The one story that extremely fascinated mama as a young girl, was when her father and Uncle Joe talked about how Grandpa Joe stuffed money in his comfy chair; Joseph Thomas Sharp was their mother’s (Rosie Sharp) father, a Civil War Veteran. The talk was, that after the war Grandpa stuffed his favorite chair full of Confederate money… and as a young girl, mama was mesmerized with that story… and that chair! She couldn’t wait for Uncle Joe to leave the porch, so she could ask about that chair… and where was his chair… and could they go and find that money! Granddaddy laughed, saying… “that chair is long gone, but unfortunately if there was any money in it… it’s worthless.” I’m sure, as a young girl, her excitement was quickly spoiled in learning that the money was of no value… in as she had been sitting there the entire time, probably dreaming of what she would buy with all that money!
When I first began my delve into family history, mama immediately told me… “I wish Aunt Lena (McKinley-Van Dusen) was still alive… as she researched our family years ago, and she could tell you everything. She often talked about our McKinley lines descending from President McKinley… and how there were three McKinley brothers who came to America… with one going North, one West, and one South… and we descended from the brother who went South.” While my research turned up not one fly speck in sustaining that story… there were many in the family who also heard this same story… so maybe she did research… maybe that was her conclusion… and maybe that was the end of it! I had thought it odd, that if Aunt Lena had researched the family… where were her paper files? Any researcher will attest to the fact, that if you research, you end up with more paper files than you have room for… what we commonly call a paper chase! Yes, my hand is raised high! I have more paper files than I really know where to store, and often worry, and wonder, what the next generations will do with them; most of my information of documents, stories, and photos are stored now in binders. It is now 2021… and I began all my research in the late 1980’s… so there is almost 40 years of research! While I don’t research on a continuing basis as I once did… ever so often I get the bug to research something specific… or an email comes my way… or a comment on my blog has me looking for new clues. What I do continue to do is… write stories… writing my mother’s stories, my life stories, and also my husband’s. Often people forget to write their own stories… and who knows them better than us! I’m thankful that my mom was a storyteller… constantly telling me her life stories… and faithfully never forgetting those stories.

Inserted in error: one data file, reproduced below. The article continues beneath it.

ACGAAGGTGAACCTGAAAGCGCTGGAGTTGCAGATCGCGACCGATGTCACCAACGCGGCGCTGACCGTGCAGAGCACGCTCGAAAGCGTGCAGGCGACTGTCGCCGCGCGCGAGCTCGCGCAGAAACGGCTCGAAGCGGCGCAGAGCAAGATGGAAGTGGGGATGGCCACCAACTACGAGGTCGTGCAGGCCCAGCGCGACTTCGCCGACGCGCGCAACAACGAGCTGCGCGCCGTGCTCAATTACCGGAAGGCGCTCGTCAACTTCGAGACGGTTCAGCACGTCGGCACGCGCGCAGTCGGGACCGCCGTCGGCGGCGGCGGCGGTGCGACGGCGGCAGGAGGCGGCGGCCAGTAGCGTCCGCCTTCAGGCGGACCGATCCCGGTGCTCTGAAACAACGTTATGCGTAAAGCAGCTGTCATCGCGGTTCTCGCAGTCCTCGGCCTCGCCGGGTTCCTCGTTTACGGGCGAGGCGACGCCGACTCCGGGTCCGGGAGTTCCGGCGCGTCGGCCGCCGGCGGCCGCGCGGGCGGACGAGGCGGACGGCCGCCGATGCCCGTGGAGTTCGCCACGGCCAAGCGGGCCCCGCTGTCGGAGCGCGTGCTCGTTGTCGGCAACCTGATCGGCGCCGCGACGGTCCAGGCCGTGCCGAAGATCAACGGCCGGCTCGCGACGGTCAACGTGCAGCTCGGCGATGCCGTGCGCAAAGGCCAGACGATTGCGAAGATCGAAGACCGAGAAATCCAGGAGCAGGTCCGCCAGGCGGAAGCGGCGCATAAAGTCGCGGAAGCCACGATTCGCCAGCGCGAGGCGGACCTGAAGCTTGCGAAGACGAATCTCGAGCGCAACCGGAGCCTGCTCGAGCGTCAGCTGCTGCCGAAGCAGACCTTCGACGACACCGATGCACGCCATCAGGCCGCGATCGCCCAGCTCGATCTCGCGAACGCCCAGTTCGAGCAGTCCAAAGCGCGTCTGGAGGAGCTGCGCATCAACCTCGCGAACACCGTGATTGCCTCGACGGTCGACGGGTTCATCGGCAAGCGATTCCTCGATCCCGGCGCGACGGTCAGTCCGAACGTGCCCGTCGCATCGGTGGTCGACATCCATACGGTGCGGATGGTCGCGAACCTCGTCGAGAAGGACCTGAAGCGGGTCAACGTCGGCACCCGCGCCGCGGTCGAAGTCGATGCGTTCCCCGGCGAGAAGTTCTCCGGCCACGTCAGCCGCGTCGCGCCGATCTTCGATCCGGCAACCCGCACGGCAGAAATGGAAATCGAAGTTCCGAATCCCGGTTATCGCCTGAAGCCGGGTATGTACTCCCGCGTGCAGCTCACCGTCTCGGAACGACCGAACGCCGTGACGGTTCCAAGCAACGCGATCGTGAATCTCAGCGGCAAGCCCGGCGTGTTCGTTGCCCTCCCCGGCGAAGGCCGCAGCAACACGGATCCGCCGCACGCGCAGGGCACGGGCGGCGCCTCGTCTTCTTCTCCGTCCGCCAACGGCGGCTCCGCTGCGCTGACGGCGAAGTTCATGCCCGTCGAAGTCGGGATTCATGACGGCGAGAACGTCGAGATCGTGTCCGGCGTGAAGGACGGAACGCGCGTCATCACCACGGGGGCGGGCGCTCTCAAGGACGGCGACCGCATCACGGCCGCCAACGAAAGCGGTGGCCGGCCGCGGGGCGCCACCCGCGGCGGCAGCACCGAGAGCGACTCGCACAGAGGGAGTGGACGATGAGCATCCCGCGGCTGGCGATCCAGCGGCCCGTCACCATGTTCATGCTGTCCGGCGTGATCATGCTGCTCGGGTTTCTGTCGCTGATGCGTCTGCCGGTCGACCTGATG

Another strong story mama stood firm on was that her mother Ola (Askew) McKinley was part Indian… as she would say. Part of that story was also connected to her step mother-in-law, Nancy Josephine “Minnie” (Askew) McKinley, as supposedly she was also blood related to her… and not just through marriage. Whether my grandmother knew the actual connection or not, it was never said… just said they were really related as family, not just by marriage.